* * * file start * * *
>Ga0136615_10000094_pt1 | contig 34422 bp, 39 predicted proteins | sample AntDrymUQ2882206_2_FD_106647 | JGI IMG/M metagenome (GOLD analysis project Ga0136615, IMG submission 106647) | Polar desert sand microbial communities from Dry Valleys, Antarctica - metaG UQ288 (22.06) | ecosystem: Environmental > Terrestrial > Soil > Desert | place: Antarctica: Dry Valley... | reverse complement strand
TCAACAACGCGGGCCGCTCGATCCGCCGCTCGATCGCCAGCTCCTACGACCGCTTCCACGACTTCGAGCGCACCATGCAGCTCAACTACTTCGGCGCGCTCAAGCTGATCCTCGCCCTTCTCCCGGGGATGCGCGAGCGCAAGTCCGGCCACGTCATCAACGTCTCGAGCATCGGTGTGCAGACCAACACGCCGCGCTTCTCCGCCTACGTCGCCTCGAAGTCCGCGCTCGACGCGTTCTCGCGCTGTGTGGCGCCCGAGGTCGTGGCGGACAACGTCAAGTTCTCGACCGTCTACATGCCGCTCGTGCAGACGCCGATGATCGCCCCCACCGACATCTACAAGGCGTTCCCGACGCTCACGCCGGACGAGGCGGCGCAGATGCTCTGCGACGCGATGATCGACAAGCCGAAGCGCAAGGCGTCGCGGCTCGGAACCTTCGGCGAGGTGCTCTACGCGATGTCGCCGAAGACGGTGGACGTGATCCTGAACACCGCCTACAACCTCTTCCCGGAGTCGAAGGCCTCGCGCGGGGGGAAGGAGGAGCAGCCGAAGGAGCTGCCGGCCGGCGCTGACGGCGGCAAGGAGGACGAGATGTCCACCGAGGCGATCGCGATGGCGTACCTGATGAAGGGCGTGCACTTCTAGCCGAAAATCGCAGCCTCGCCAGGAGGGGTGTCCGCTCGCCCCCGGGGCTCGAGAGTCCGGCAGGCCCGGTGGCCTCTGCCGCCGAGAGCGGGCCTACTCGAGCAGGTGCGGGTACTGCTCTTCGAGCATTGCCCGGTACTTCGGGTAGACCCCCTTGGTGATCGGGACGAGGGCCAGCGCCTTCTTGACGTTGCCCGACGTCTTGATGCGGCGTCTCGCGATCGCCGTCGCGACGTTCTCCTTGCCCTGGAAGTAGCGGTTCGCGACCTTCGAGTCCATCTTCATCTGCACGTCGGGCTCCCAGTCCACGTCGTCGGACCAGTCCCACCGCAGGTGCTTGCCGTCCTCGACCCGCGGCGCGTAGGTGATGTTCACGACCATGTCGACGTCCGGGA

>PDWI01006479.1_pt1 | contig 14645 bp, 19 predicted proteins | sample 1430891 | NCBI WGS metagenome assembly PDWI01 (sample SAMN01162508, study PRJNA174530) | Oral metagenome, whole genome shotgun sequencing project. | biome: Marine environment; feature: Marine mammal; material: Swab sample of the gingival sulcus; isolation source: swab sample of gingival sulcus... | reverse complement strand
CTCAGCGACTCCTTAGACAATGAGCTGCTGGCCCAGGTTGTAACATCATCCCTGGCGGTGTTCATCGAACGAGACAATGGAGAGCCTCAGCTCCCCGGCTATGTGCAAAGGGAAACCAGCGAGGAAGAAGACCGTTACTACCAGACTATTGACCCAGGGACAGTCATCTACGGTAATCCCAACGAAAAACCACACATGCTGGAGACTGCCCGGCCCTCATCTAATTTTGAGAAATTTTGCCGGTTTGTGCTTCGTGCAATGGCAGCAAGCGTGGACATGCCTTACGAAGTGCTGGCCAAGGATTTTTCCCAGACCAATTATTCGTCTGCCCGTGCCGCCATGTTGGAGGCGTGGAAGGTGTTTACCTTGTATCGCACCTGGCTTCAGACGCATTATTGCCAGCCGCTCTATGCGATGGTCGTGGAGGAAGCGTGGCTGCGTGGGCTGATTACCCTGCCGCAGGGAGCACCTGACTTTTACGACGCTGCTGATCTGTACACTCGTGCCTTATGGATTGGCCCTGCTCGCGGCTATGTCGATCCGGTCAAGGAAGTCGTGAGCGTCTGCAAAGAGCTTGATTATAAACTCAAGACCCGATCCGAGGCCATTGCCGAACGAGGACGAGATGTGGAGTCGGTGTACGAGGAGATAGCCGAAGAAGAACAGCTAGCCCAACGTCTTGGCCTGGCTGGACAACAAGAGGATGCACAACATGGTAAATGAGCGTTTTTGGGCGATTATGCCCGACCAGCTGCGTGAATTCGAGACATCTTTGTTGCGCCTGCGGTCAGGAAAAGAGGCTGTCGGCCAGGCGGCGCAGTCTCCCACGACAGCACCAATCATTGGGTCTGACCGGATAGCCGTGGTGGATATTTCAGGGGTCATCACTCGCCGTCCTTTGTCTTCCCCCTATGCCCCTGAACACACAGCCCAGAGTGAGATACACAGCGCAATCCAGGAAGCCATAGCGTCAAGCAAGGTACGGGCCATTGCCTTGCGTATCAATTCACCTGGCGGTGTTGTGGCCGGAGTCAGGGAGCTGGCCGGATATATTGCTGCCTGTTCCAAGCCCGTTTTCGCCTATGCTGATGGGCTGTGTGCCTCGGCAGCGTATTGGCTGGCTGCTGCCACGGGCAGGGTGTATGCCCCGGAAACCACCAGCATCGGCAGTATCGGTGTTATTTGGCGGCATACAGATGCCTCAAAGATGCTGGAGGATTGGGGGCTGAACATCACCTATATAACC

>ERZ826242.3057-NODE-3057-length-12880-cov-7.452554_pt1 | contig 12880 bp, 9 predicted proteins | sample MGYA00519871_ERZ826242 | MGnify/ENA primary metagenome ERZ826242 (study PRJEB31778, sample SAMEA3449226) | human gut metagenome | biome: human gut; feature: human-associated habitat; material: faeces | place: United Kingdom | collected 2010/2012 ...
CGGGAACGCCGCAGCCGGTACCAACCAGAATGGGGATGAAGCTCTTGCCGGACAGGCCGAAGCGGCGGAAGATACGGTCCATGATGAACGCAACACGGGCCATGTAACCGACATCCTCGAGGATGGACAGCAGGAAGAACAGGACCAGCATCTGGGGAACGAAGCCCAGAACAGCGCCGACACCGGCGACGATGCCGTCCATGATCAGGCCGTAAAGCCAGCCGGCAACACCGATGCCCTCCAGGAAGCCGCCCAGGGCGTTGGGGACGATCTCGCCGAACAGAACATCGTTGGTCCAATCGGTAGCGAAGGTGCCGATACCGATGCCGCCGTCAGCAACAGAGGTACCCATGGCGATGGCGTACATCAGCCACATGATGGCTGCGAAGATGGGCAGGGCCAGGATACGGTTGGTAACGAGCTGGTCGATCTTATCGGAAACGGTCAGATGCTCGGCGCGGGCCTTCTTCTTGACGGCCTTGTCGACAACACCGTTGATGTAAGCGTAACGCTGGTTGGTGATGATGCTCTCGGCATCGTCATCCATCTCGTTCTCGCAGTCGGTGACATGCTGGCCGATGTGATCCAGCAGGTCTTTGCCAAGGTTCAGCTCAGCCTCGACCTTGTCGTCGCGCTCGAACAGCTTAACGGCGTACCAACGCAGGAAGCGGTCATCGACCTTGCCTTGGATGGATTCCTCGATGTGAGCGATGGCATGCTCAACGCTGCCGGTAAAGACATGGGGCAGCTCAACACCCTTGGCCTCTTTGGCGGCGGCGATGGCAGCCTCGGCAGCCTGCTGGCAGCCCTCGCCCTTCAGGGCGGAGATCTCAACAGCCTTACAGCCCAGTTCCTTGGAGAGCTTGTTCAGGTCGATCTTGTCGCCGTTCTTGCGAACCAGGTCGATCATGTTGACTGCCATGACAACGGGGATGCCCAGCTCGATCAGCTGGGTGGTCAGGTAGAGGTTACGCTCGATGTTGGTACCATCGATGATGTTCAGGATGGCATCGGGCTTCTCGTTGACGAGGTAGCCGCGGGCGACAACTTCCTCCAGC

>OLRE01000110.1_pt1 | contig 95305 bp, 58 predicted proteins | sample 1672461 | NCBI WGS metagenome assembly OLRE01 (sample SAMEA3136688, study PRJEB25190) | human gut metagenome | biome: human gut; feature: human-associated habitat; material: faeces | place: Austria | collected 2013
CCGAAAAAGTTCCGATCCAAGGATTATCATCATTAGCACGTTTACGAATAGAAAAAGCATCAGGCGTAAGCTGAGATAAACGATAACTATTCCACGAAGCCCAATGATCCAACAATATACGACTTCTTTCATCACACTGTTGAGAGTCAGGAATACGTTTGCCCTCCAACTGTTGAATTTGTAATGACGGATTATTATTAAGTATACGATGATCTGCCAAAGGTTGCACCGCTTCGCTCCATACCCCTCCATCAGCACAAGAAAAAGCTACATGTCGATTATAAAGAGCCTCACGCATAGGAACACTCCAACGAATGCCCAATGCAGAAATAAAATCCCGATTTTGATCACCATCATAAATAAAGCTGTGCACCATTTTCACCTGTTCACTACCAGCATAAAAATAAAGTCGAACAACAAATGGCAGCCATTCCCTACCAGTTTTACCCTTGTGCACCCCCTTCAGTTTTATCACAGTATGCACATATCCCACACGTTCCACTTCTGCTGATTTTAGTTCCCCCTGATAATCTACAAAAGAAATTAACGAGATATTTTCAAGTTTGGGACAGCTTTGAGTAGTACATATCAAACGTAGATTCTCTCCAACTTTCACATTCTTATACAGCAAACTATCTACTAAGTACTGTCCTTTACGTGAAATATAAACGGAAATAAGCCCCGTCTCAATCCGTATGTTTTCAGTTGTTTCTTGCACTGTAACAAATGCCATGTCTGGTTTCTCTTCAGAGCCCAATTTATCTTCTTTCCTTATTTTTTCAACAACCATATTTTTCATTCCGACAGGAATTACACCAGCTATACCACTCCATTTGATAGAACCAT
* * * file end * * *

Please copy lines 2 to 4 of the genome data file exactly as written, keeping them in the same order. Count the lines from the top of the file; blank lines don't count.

TCAACAACGCGGGCCGCTCGATCCGCCGCTCGATCGCCAGCTCCTACGACCGCTTCCACGACTTCGAGCGCACCATGCAGCTCAACTACTTCGGCGCGCTCAAGCTGATCCTCGCCCTTCTCCCGGGGATGCGCGAGCGCAAGTCCGGCCACGTCATCAACGTCTCGAGCATCGGTGTGCAGACCAACACGCCGCGCTTCTCCGCCTACGTCGCCTCGAAGTCCGCGCTCGACGCGTTCTCGCGCTGTGTGGCGCCCGAGGTCGTGGCGGACAACGTCAAGTTCTCGACCGTCTACATGCCGCTCGTGCAGACGCCGATGATCGCCCCCACCGACATCTACAAGGCGTTCCCGACGCTCACGCCGGACGAGGCGGCGCAGATGCTCTGCGACGCGATGATCGACAAGCCGAAGCGCAAGGCGTCGCGGCTCGGAACCTTCGGCGAGGTGCTCTACGCGATGTCGCCGAAGACGGTGGACGTGATCCTGAACACCGCCTACAACCTCTTCCCGGAGTCGAAGGCCTCGCGCGGGGGGAAGGAGGAGCAGCCGAAGGAGCTGCCGGCCGGCGCTGACGGCGGCAAGGAGGACGAGATGTCCACCGAGGCGATCGCGATGGCGTACCTGATGAAGGGCGTGCACTTCTAGCCGAAAATCGCAGCCTCGCCAGGAGGGGTGTCCGCTCGCCCCCGGGGCTCGAGAGTCCGGCAGGCCCGGTGGCCTCTGCCGCCGAGAGCGGGCCTACTCGAGCAGGTGCGGGTACTGCTCTTCGAGCATTGCCCGGTACTTCGGGTAGACCCCCTTGGTGATCGGGACGAGGGCCAGCGCCTTCTTGACGTTGCCCGACGTCTTGATGCGGCGTCTCGCGATCGCCGTCGCGACGTTCTCCTTGCCCTGGAAGTAGCGGTTCGCGACCTTCGAGTCCATCTTCATCTGCACGTCGGGCTCCCAGTCCACGTCGTCGGACCAGTCCCACCGCAGGTGCTTGCCGTCCTCGACCCGCGGCGCGTAGGTGATGTTCACGACCATGTCGACGTCCGGGA

>PDWI01006479.1_pt1 | contig 14645 bp, 19 predicted proteins | sample 1430891 | NCBI WGS metagenome assembly PDWI01 (sample SAMN01162508, study PRJNA174530) | Oral metagenome, whole genome shotgun sequencing project. | biome: Marine environment; feature: Marine mammal; material: Swab sample of the gingival sulcus; isolation source: swab sample of gingival sulcus... | reverse complement strand
CTCAGCGACTCCTTAGACAATGAGCTGCTGGCCCAGGTTGTAACATCATCCCTGGCGGTGTTCATCGAACGAGACAATGGAGAGCCTCAGCTCCCCGGCTATGTGCAAAGGGAAACCAGCGAGGAAGAAGACCGTTACTACCAGACTATTGACCCAGGGACAGTCATCTACGGTAATCCCAACGAAAAACCACACATGCTGGAGACTGCCCGGCCCTCATCTAATTTTGAGAAATTTTGCCGGTTTGTGCTTCGTGCAATGGCAGCAAGCGTGGACATGCCTTACGAAGTGCTGGCCAAGGATTTTTCCCAGACCAATTATTCGTCTGCCCGTGCCGCCATGTTGGAGGCGTGGAAGGTGTTTACCTTGTATCGCACCTGGCTTCAGACGCATTATTGCCAGCCGCTCTATGCGATGGTCGTGGAGGAAGCGTGGCTGCGTGGGCTGATTACCCTGCCGCAGGGAGCACCTGACTTTTACGACGCTGCTGATCTGTACACTCGTGCCTTATGGATTGGCCCTGCTCGCGGCTATGTCGATCCGGTCAAGGAAGTCGTGAGCGTCTGCAAAGAGCTTGATTATAAACTCAAGACCCGATCCGAGGCCATTGCCGAACGAGGACGAGATGTGGAGTCGGTGTACGAGGAGATAGCCGAAGAAGAACAGCTAGCCCAACGTCTTGGCCTGGCTGGACAACAAGAGGATGCACAACATGGTAAATGAGCGTTTTTGGGCGATTATGCCCGACCAGCTGCGTGAATTCGAGACATCTTTGTTGCGCCTGCGGTCAGGAAAAGAGGCTGTCGGCCAGGCGGCGCAGTCTCCCACGACAGCACCAATCATTGGGTCTGACCGGATAGCCGTGGTGGATATTTCAGGGGTCATCACTCGCCGTCCTTTGTCTTCCCCCTATGCCCCTGAACACACAGCCCAGAGTGAGATACACAGCGCAATCCAGGAAGCCATAGCGTCAAGCAAGGTACGGGCCATTGCCTTGCGTATCAATTCACCTGGCGGTGTTGTGGCCGGAGTCAGGGAGCTGGCCGGATATATTGCTGCCTGTTCCAAGCCCGTTTTCGCCTATGCTGATGGGCTGTGTGCCTCGGCAGCGTATTGGCTGGCTGCTGCCACGGGCAGGGTGTATGCCCCGGAAACCACCAGCATCGGCAGTATCGGTGTTATTTGGCGGCATACAGATGCCTCAAAGATGCTGGAGGATTGGGGGCTGAACATCACCTATATAACC